PRESS RELEASE | FOR IMMEDIATE RELEASE
To retain assets, broker/dealers should consider rookie advisor recruiting efforts, advisor teaming, and succession planning tools
November 2019, BOSTON—At the end of 2017, the average age of financial advisors in the United States was 52, which, for many advisors, means that retirement is in the not-so-distant future. Over the next 10 years, roughly 37% of advisors are expected to retire, which would put almost 39% of industry assets in motion, according to Cerulli Associates' newest report, U.S. Broker/Dealer Marketplace 2019. Partly as a result, Cerulli projects that total advisor headcount will decrease 1.4% between year-end 2018 and 2023.
The wirehouse (40.7%), independent broker/dealer (IBD) (40.7%), national and regional broker/dealer (B/D) (39.7%) channels have the largest portion of advisors who are planning to retire and transition their businesses within the next 10 years. Meanwhile, the hybrid registered investment advisor (RIA) channels (31.1%) and bank B/Ds (24.7%) have lower rates of advisors retiring within the next 10 years.
Similar to the attention being paid to the pending wealth transfer that is set to see $68 trillion in assets change hands between generations over the next 25 years (see The Cerulli Report—U.S. High-Net-Worth and Ultra-High-Net-Worth Markets 2018), the industry is attempting to adapt to a changing of the guard amongst its own advisors. Across all channels, 28% of advisors who plan to retire in the next decade expect an advisor in their practice to succeed them, while 22% have no plan.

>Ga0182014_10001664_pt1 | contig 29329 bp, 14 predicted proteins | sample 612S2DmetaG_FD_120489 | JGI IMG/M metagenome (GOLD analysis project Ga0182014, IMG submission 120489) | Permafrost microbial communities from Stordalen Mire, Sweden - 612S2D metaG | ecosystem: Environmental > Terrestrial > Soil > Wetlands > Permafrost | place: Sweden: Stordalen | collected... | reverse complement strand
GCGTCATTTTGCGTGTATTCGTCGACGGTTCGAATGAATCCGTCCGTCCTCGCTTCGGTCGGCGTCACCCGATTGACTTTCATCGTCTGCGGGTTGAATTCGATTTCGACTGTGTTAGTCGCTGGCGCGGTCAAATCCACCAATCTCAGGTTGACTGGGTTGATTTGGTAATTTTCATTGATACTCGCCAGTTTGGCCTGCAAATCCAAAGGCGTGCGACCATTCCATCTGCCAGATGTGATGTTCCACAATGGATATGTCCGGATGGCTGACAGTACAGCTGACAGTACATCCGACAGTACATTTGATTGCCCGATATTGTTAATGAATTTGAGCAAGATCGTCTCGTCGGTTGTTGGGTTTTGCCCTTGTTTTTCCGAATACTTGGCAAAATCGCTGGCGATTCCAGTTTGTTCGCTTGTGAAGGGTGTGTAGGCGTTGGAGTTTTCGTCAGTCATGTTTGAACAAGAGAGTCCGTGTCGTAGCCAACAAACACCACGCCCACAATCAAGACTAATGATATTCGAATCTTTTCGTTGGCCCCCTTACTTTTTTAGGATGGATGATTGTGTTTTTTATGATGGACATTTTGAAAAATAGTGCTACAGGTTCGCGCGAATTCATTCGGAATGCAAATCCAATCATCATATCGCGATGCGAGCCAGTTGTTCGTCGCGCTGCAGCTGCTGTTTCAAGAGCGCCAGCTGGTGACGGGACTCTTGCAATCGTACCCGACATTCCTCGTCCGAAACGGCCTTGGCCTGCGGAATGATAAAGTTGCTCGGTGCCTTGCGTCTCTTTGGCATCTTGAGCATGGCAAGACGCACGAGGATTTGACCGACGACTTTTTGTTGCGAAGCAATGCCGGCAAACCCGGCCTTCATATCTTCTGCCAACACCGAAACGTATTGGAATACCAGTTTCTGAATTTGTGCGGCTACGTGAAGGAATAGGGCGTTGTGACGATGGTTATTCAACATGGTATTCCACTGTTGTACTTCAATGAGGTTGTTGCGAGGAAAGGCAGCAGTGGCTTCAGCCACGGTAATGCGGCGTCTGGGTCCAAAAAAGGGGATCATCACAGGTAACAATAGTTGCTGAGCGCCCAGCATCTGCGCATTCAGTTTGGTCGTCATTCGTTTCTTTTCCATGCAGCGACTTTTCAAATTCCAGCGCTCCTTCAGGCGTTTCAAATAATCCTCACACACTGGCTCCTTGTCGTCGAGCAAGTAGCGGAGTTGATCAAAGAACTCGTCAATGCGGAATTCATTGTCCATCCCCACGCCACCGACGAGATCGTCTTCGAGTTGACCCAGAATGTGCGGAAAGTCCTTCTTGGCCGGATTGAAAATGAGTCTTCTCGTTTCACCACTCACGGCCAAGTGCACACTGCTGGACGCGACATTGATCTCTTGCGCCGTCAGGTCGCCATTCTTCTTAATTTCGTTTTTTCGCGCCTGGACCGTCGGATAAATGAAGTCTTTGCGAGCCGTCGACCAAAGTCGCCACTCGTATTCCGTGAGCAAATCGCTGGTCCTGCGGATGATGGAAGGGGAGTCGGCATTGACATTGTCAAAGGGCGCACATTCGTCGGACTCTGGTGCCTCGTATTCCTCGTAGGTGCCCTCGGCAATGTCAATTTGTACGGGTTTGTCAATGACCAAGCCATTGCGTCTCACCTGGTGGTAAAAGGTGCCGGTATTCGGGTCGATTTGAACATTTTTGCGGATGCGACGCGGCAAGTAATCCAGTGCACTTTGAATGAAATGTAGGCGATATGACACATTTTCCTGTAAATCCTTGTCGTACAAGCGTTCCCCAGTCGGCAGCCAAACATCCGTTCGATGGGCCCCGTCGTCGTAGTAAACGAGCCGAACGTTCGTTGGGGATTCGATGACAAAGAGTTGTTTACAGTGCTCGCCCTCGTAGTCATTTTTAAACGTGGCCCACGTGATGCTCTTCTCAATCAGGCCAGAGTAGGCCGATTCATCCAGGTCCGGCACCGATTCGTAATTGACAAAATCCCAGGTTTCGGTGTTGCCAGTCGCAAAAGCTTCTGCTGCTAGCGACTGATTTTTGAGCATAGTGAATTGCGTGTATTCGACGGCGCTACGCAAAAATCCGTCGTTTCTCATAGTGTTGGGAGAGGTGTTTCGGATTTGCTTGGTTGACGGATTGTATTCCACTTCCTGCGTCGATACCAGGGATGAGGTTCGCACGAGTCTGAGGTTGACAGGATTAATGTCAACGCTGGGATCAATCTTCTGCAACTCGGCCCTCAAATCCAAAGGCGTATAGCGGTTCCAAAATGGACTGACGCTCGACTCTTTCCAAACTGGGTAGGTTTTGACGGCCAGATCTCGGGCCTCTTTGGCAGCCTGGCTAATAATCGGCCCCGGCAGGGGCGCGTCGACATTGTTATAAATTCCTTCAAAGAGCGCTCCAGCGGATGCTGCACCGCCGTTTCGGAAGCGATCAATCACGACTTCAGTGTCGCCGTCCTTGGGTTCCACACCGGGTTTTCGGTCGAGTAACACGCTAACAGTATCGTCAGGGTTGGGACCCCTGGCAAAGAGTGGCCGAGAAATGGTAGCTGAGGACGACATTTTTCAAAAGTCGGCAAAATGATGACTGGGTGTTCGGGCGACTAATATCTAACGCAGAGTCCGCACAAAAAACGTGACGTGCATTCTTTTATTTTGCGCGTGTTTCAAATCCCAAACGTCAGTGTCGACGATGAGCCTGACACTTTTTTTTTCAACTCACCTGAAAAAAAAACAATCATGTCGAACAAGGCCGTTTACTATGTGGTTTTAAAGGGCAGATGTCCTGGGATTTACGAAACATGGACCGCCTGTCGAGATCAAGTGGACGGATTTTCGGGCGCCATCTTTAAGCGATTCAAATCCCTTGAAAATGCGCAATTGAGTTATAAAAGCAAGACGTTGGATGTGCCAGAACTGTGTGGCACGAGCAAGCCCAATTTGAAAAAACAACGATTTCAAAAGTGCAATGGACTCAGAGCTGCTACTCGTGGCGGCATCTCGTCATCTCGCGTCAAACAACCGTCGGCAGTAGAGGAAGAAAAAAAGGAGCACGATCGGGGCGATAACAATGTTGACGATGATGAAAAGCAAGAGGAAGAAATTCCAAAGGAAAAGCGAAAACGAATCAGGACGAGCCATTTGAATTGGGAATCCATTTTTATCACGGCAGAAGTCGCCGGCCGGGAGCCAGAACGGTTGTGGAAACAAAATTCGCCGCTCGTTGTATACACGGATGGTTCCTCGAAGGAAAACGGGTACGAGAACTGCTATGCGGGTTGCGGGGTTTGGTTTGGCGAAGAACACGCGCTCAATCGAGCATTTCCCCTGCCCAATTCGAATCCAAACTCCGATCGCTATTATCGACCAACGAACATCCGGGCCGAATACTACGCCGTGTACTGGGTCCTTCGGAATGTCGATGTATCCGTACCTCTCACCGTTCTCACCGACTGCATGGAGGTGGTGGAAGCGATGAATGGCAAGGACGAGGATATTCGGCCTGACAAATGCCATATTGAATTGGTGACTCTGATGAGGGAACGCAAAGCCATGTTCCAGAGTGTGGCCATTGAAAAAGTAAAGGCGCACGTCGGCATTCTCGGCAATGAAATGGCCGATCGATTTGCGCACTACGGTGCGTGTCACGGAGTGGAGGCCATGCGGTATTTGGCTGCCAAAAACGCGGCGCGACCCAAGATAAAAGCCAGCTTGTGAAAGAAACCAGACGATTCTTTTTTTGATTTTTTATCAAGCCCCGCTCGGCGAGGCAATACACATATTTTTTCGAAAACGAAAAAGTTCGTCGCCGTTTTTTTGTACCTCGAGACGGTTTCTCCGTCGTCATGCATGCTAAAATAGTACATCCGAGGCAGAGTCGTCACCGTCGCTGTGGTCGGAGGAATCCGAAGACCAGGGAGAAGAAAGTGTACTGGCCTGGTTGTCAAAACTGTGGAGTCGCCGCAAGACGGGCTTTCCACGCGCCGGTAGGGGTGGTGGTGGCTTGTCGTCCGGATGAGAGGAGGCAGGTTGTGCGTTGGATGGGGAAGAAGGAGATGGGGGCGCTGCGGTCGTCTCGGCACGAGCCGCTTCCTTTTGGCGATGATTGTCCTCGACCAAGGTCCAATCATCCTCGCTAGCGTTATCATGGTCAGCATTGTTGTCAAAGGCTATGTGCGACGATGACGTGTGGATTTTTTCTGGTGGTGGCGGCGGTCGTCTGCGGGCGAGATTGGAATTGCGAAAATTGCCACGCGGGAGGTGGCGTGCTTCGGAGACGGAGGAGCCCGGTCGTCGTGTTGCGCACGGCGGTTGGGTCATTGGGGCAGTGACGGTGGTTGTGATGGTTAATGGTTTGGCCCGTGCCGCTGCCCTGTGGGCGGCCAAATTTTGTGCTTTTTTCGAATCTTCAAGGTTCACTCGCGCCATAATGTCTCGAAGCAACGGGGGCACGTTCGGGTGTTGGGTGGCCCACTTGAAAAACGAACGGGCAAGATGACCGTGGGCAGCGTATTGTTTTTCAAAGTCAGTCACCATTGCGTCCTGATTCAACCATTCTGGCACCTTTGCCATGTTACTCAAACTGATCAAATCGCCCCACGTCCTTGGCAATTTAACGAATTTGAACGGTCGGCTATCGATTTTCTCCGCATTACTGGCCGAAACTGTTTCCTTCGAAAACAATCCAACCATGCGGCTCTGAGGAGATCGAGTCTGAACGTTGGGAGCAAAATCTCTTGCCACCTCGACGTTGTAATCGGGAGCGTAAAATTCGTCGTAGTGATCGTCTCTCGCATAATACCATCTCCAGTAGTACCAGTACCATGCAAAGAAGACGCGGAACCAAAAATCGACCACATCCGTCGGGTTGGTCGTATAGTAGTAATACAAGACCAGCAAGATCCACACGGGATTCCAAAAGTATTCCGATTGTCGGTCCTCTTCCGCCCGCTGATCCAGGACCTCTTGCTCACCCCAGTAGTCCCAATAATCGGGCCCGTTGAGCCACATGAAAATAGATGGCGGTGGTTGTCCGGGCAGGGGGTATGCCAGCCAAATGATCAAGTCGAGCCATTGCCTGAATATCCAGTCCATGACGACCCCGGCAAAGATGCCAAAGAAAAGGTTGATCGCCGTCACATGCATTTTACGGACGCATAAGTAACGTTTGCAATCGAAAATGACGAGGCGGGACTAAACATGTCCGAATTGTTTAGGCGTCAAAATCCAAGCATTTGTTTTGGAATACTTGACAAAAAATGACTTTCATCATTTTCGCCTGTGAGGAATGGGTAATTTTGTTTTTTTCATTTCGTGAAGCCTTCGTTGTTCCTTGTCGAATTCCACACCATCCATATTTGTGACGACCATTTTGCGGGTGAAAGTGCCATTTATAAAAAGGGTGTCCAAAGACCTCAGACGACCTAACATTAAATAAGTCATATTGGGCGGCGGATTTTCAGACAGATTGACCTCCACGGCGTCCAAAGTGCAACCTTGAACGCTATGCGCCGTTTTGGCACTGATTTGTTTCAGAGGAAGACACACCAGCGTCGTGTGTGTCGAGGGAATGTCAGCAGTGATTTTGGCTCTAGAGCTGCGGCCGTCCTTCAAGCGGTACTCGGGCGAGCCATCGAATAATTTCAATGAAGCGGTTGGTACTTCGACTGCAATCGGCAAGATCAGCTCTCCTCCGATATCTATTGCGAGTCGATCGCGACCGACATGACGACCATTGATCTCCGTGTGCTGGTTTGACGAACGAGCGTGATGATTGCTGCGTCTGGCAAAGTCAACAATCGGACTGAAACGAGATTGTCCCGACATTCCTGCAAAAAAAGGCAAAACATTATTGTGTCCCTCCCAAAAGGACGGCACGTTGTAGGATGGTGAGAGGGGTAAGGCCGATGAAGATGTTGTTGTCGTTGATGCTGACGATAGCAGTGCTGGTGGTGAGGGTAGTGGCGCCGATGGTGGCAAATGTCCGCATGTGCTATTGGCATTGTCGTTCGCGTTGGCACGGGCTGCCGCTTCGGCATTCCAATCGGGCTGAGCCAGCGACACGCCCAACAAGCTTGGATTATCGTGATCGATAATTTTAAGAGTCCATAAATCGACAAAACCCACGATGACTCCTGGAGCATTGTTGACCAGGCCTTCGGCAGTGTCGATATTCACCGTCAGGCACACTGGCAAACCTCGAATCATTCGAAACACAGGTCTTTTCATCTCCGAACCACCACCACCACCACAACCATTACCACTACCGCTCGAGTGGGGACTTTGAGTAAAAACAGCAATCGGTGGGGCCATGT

Michael Rose, associate director of wealth management at Cerulli, explains, “While some progress is being made, the industry is struggling to recruit and retain advisor talent that is adequately prepared to inherit the businesses.” In an effort to overcome this challenge, firms are boosting recruiting efforts to bring new advisors into the industry and revamping training efforts to improve success rates.
“Just as importantly, B/Ds are working to create attractive succession options for advisors approaching retirement,” Rose adds. “It will be increasingly important that firms operate successful training programs in order to attract and train qualified advisors, integrate these younger advisors within teams for whom they can serve as a pipeline of potential successor candidates, and operate effective business succession programs for retiring advisors.”
NOTES TO EDITORS:
These findings and more are from The Cerulli Report—U.S. Broker/Dealer Marketplace 2019: Value Levers—Technology, Planning, and Practice Management.
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